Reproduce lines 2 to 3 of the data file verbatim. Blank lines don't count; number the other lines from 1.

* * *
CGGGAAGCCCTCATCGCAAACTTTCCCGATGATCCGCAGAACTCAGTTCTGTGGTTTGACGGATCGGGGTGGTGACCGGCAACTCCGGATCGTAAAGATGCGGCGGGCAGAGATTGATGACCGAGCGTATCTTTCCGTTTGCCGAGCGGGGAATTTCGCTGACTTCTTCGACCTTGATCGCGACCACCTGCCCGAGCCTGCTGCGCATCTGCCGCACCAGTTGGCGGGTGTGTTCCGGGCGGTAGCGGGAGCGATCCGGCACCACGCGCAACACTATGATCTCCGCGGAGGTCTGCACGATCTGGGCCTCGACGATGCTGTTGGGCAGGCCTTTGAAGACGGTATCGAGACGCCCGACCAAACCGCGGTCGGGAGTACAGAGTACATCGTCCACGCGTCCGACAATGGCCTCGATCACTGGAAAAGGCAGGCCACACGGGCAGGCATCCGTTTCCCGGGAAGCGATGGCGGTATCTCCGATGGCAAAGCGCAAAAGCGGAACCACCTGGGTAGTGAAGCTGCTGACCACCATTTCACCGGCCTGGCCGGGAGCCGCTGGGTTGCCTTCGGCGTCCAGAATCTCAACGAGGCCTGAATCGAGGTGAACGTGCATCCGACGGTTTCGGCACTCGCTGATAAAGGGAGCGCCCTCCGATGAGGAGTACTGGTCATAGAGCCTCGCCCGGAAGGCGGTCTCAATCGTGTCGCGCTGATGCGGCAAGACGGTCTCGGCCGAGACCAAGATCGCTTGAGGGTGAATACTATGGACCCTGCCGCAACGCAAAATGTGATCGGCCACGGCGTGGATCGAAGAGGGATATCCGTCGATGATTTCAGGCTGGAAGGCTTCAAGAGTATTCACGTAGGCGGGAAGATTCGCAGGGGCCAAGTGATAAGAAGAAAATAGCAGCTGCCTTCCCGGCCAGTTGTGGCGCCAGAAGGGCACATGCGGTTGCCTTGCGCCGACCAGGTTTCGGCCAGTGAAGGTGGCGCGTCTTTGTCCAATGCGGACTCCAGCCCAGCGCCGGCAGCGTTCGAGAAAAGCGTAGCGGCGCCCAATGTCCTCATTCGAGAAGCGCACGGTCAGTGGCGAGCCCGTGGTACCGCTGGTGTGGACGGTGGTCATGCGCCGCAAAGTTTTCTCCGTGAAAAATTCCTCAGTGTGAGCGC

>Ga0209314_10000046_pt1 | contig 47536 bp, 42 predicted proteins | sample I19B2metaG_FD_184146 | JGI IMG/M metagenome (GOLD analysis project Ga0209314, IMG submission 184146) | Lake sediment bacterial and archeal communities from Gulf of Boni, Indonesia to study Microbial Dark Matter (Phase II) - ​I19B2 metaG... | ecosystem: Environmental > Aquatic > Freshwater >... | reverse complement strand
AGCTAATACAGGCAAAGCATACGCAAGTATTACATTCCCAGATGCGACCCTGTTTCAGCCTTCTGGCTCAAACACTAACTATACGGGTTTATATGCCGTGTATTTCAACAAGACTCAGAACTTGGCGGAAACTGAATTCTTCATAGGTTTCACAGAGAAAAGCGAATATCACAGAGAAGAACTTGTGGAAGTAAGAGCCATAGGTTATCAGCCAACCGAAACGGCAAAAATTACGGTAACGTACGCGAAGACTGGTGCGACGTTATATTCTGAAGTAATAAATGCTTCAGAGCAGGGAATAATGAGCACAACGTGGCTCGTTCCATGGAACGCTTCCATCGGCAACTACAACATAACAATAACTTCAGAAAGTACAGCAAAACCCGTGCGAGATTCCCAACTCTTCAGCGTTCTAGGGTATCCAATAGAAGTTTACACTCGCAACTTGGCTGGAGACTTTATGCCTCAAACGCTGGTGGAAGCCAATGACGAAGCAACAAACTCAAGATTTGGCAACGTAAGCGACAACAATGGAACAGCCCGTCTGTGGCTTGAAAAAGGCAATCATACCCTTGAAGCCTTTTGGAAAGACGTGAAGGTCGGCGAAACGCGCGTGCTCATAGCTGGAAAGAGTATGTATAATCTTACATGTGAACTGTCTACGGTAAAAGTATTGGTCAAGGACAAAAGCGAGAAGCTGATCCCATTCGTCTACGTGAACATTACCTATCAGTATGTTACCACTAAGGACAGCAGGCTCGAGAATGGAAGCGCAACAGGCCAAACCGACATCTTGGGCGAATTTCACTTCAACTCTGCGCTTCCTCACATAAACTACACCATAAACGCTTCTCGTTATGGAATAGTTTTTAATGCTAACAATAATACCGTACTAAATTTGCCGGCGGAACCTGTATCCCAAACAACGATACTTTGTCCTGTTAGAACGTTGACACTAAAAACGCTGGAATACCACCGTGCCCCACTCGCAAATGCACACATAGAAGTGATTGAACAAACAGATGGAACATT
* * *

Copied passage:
>Ga0209314_10000046_pt1 | contig 47536 bp, 42 predicted proteins | sample I19B2metaG_FD_184146 | JGI IMG/M metagenome (GOLD analysis project Ga0209314, IMG submission 184146) | Lake sediment bacterial and archeal communities from Gulf of Boni, Indonesia to study Microbial Dark Matter (Phase II) - ​I19B2 metaG... | ecosystem: Environmental > Aquatic > Freshwater >... | reverse complement strand
AGCTAATACAGGCAAAGCATACGCAAGTATTACATTCCCAGATGCGACCCTGTTTCAGCCTTCTGGCTCAAACACTAACTATACGGGTTTATATGCCGTGTATTTCAACAAGACTCAGAACTTGGCGGAAACTGAATTCTTCATAGGTTTCACAGAGAAAAGCGAATATCACAGAGAAGAACTTGTGGAAGTAAGAGCCATAGGTTATCAGCCAACCGAAACGGCAAAAATTACGGTAACGTACGCGAAGACTGGTGCGACGTTATATTCTGAAGTAATAAATGCTTCAGAGCAGGGAATAATGAGCACAACGTGGCTCGTTCCATGGAACGCTTCCATCGGCAACTACAACATAACAATAACTTCAGAAAGTACAGCAAAACCCGTGCGAGATTCCCAACTCTTCAGCGTTCTAGGGTATCCAATAGAAGTTTACACTCGCAACTTGGCTGGAGACTTTATGCCTCAAACGCTGGTGGAAGCCAATGACGAAGCAACAAACTCAAGATTTGGCAACGTAAGCGACAACAATGGAACAGCCCGTCTGTGGCTTGAAAAAGGCAATCATACCCTTGAAGCCTTTTGGAAAGACGTGAAGGTCGGCGAAACGCGCGTGCTCATAGCTGGAAAGAGTATGTATAATCTTACATGTGAACTGTCTACGGTAAAAGTATTGGTCAAGGACAAAAGCGAGAAGCTGATCCCATTCGTCTACGTGAACATTACCTATCAGTATGTTACCACTAAGGACAGCAGGCTCGAGAATGGAAGCGCAACAGGCCAAACCGACATCTTGGGCGAATTTCACTTCAACTCTGCGCTTCCTCACATAAACTACACCATAAACGCTTCTCGTTATGGAATAGTTTTTAATGCTAACAATAATACCGTACTAAATTTGCCGGCGGAACCTGTATCCCAAACAACGATACTTTGTCCTGTTAGAACGTTGACACTAAAAACGCTGGAATACCACCGTGCCCCACTCGCAAATGCACACATAGAAGTGATTGAACAAACAGATGGAACATT